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Holiness in the Wilderness

With an eye to the Jewish cycle of readings, this week we open the Book of Numbers, also known by its Hebrew title ‘Bamidbar’ (In the wilderness’). It continues the story of the Israelites' forty-year wilderness trek after leaving Egypt, as they head for the promised land.

This week, we can also be aware of Jewish communities celebrating the Festival of Shavuot (‘Festivals of Weeks’), commencing at sundown on 16 May 2021. And we pray for peace in the Holy Land.


Numbers 4:1-20 relates the Lord’s instructions as to how the Tabernacle [the portable sanctuary] should be handled when the Israelites dismantle it in order to move camp.

Read these instructions. Note that Aaron and his sons have a specific role in dismantling and covering the holy items, while the Kohathites (part of the Levite tribe) have the duty of transporting them.

“Aaron and his sons shall go in and assign each to a particular task and burden. But the Kohathites must not go in to look on the holy things even for a moment; otherwise they will die” (Numbers 4:19-20).

In Jewish tradition we find the Rabbis puzzling over these verses: Why the strict rules about who does what? Why the dire warning that the Kohathites must not look upon the holy objects? Where lies the danger? In the creative and inquiring spirit of the Jewish sages, ponder these verses before reading on.

The midrash [1] presents two different views, both containing the idea that assigned duties prevent chaos from breaking out in the presence of the Holy One. According to Rabbi Eleazar, the holiness of the Ark (the most precious item) is so overwhelming that people may be tempted to run away from it, preferring to carry something else like the lamp or the table.

Rabbi Samuel takes the opposite view: the privilege of carrying the Ark may cause people to abandon the other objects and quarrel over the right to carry the Ark. Either way, at risk is the decorum befitting such a sacred environment. Therefore, Aaron must “assign each to a particular task and burden” (v.19). Imaginatively enter the scenes depicted by these storytelling traditions. How does the sacred text speak to you?

Still, the question remains: why does the Torah forbid even ‘looking’ upon the holy things?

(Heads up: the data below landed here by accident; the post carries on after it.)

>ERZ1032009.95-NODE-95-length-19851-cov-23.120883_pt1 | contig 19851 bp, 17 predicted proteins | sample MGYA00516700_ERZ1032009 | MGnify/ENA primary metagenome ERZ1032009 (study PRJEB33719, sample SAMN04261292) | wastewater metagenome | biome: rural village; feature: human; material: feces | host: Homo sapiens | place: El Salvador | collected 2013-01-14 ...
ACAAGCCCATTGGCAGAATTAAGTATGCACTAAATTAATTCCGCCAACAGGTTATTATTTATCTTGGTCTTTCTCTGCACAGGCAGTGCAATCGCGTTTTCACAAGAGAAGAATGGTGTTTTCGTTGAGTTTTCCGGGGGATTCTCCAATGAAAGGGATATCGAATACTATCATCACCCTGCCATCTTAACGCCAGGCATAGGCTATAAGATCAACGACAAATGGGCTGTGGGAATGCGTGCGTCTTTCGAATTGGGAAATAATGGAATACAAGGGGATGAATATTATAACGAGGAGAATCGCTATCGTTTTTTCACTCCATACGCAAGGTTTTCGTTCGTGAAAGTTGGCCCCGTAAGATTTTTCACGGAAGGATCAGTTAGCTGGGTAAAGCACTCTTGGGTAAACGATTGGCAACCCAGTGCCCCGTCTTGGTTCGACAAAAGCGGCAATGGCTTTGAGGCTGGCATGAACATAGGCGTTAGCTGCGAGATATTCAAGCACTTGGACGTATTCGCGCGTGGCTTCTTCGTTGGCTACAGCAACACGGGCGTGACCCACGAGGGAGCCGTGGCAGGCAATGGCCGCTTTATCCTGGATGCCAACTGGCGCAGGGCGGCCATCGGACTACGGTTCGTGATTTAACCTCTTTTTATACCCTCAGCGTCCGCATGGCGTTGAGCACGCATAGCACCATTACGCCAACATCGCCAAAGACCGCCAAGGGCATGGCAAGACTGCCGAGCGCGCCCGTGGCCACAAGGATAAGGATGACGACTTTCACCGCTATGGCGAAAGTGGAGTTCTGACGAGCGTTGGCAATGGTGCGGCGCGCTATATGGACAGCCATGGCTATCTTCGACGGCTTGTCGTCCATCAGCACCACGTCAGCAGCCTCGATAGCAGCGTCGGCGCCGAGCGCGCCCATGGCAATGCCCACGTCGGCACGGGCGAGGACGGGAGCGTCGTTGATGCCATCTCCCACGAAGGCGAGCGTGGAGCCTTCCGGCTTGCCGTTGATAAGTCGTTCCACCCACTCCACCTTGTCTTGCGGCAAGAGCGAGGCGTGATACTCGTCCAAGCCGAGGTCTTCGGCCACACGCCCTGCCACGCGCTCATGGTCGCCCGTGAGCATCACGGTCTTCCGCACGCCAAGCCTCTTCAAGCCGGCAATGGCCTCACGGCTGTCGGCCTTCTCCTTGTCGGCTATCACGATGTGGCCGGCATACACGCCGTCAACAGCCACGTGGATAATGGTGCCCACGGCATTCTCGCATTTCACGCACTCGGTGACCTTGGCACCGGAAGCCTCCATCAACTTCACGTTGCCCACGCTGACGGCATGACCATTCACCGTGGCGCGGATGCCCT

Says Hirsch [2], the Torah is warning against looking upon a sacred thing without the correct depth of vision. Should the Kohathites have witnessed the covering of the holy objects they might have perceived them as ordinary things being packed up like any other household item. Thus the command to refrain from looking protects ‘the sense of the sacred.’

For Abravanel [3] the holy things covered and kept from sight are a reminder to retain an appropriate sense of mystery. Not everything can be grasped by human endeavour. ‘The heavens are the Lord’s heavens, but the earth he has given to human beings” (Ps. 115:16). Faith calls for restful trust in a mystery ultimately beyond us.

Yet another view is set forth by Hefez. [4] Enjoying the privilege of carrying the Ark, the Kohathites were in danger of becoming full of pride. By withholding from them an important detail, the Lord helps them to be humble and reverent.

Then again, Sforno [5] explains the text without any resort to symbolism. The matter is purely organizational! It allows for the smooth carrying out of sacred tasks.

Where do you find yourself entering this discussion? Share your views and the experiences and reflections that fuel them. Can we appreciate the vitality of Jewish interpretative voices and their respect for the 'seventy faces of Torah', the multiple interpretations that can be discovered within the infinite depths of God's word.

1. Bamidbar Rabbah.

2. Hirsch: 19th century German Torah scholar.

3. Abravanel: 15th c. Spanish.

4. Hefez: 16th c. Italian.

5. Sforno: 14-15th c. Italian

Bibliography: Leibowitz, Studies in Bamidbar, (New York: Lambda, n.p.d.). Scripture: NRSV.

© Teresa Pirola, 2013, 2021. Reproduction for non-commercial purposes is permitted with acknowledgement of website.


Light of Torah is a grassroots ministry arising from the Catholic community, encouraging Christians to reflect on Torah with the help of Jewish insights. More... The reflection above refers to Parashat Bamidbar (Numbers 1:1 - 4:20), the Torah portion read for this Sabbath in the Jewish liturgical cycle. Shabbat shalom!

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